Walls ll and 12 are preferably in form of channel members in which the fuel and igniter means may be housed. As illustrated in FIGS. 2 and 3 a fuel packet 14 and its igniter means [5 occupy an end of sidewall 11 and a similar fuel packet and igniter means occupy the adjacent corner in sidewall 12. The tops of walls II and 12 may be flanged over to provide flange 18 to retain the fuel packets and the igniter devices within the channel. The fuel packets and igniters may also be held in place by perforated sheets. Further, walls II and 12 may be straight and the fuel packets and igniter devices may be retained thereagainst by using clamp means or fingers, either welded or screwed to the walls.

The fuel packets and igniter devices may also be housed in separate compartment or box means within box 10 and secured to or partly formed by walls I1 and 12. The essential feature is that the fuel and igniter means must contents in the compartment. and retained in position at all times. The fuel packets and their igniter means may be distributed all around the walls, but normally the location of the two fuel packets in an end and side comer is sutficient to ignite and destroy the usual paper contents in the compartment.

Box 10 is equipped with hinged cover 19 made of the same material, or similar material, as the box. Thus, when cover 19 is closed box 10 becomes a closed combustion chamber of sufficient strength to withstand the heat and the pressure generated by the combustion products therein.

Between the outside walls 20 of the attache case and box 10 is inserted a heat insulation barrier or casing 21. Casing 21 may be asbestos, or foamed plastic of the type able to withstand the high temperature generated in box 10 and transmitted through the walls. The insulation barrier also extends to below the bottom 13 of box 10, as illustrated in FIG. 3. A sheet of heat insulation 22 is housed in cover 3 and contacts box cover 19 when in closed position. Thus, when the attache case is closed and locked, cover 3 retains cover 19 in its closed position against the pressure forces of the combustion products.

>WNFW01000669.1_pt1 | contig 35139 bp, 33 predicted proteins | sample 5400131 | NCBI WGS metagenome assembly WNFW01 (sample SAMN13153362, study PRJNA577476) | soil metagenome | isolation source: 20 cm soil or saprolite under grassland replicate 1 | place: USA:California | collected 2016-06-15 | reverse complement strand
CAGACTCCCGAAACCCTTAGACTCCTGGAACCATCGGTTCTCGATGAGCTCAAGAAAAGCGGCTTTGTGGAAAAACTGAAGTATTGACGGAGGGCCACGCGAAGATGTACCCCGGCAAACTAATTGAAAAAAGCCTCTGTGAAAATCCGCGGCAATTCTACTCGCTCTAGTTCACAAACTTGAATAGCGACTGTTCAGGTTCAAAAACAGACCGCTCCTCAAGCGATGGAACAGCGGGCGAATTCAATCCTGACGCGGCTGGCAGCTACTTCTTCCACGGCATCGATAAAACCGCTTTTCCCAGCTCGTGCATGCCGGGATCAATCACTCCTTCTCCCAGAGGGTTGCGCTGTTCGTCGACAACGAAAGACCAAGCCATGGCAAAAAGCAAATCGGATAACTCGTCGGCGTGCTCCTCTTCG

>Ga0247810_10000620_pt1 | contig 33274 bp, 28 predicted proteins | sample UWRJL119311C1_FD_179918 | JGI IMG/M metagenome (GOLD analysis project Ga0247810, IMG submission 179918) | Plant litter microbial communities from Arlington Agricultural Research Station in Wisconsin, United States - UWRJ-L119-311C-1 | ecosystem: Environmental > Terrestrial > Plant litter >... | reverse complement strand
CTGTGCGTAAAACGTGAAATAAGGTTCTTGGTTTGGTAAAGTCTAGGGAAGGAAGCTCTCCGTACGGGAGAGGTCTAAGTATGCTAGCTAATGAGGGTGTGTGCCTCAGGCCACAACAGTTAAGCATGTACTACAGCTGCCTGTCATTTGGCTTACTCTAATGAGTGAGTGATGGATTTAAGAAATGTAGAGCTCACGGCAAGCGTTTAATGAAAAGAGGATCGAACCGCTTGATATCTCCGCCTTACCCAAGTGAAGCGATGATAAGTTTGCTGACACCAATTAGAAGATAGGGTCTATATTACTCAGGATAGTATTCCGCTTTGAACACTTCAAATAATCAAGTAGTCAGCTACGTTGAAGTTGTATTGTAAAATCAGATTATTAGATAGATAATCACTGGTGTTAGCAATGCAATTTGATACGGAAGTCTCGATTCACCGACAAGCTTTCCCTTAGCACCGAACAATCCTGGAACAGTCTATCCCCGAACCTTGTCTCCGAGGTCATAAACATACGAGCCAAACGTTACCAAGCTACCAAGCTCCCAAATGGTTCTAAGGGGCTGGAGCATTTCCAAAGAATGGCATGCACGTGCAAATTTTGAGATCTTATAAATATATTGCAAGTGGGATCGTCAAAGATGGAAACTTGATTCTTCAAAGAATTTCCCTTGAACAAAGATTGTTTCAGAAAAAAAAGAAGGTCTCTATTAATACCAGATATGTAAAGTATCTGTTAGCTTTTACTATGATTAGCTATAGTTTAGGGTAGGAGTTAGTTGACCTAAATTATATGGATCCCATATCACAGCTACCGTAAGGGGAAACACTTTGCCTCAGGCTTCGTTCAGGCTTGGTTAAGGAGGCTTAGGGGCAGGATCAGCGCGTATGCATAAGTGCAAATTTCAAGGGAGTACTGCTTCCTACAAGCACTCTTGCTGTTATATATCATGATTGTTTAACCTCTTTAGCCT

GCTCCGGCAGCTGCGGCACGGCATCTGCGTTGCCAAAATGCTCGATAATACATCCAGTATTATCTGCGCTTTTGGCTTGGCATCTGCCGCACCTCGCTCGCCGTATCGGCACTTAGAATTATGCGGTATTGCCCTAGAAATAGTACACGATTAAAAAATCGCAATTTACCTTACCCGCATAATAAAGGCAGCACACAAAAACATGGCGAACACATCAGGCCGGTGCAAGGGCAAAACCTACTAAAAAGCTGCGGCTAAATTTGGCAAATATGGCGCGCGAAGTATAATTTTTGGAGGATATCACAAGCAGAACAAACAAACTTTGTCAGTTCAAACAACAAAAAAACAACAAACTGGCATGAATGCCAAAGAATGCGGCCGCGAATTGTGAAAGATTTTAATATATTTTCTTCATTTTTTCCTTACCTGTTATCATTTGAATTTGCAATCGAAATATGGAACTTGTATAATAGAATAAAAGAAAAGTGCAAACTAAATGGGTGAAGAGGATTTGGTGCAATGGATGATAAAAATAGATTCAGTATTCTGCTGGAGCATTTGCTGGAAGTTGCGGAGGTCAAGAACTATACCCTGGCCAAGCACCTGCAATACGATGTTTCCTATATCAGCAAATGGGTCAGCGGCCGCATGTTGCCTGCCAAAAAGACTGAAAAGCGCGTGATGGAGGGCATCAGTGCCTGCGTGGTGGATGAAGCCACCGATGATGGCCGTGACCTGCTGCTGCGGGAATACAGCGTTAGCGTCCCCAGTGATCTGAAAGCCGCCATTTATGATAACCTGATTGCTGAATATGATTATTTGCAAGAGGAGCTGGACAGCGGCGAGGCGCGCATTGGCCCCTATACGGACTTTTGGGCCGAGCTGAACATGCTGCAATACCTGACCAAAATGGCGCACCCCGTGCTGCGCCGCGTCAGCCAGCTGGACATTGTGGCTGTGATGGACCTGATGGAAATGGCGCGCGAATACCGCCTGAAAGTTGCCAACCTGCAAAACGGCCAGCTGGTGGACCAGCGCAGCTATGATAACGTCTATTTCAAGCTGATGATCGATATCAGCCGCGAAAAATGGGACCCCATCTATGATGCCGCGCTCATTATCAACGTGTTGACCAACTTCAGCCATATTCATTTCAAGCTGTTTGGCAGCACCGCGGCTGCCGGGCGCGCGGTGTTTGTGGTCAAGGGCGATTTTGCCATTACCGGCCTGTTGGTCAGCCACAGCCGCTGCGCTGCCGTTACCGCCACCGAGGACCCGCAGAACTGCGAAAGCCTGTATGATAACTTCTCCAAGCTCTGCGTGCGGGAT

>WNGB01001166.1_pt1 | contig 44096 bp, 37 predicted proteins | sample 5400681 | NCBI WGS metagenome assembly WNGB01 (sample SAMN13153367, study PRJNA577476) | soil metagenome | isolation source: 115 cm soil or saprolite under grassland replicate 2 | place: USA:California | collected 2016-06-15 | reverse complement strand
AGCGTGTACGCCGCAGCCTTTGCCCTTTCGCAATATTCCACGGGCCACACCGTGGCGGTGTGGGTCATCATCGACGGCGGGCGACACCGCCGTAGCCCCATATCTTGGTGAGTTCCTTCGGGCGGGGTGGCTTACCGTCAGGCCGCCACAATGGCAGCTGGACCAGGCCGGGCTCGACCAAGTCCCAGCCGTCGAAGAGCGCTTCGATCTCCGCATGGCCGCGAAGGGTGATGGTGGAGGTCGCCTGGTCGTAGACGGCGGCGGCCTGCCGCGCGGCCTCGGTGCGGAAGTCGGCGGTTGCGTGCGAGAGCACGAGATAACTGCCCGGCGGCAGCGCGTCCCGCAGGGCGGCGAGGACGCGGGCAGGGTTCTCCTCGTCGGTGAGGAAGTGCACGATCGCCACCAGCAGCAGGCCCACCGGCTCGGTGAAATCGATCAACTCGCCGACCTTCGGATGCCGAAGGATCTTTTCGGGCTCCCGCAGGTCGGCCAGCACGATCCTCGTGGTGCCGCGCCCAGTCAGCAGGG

Fuel packet 14 preferably comprises an envelope 25 made of combustible material, such as plastic or the like, containing fuel material. To protect the fuel material against moisture oxidation or other deleterious conditions, the envelope is sealed. The fuel may be of the type which is in solid state, or in a semisolid or gelled state. There are many available solid fuels of the type used in rockets, or similar environments. which have long life expectancy against deterioration. Most of such fuels comprise rubber or plastic compositions, which once ignited burn with a hot flame not easily extinguished with ordinary fire-extinguishing material. Other fuel incorporating gelled hydrocarbons, or carbohydrates may be used.

The igniter device 15 may be an electric squib. FIG. 4 illustrates a preferred construction. Container 27, made of cardboard, metal, or plastic, houses an igniting means 28, which may be a resistance coil or sparking device in contact with or within ignition material 29. The ignition material may be relatively slow burning black powder, or some other material comprising easily ignitable chemicals; such as potassium or sodium perchlorates or the like. Upon ignition of material 29, a fuel charge 30 in contact with material 29 is ignited and is of sufficient intensity to ignite its adjacent fuel packet 14 which is located in the walls of box it].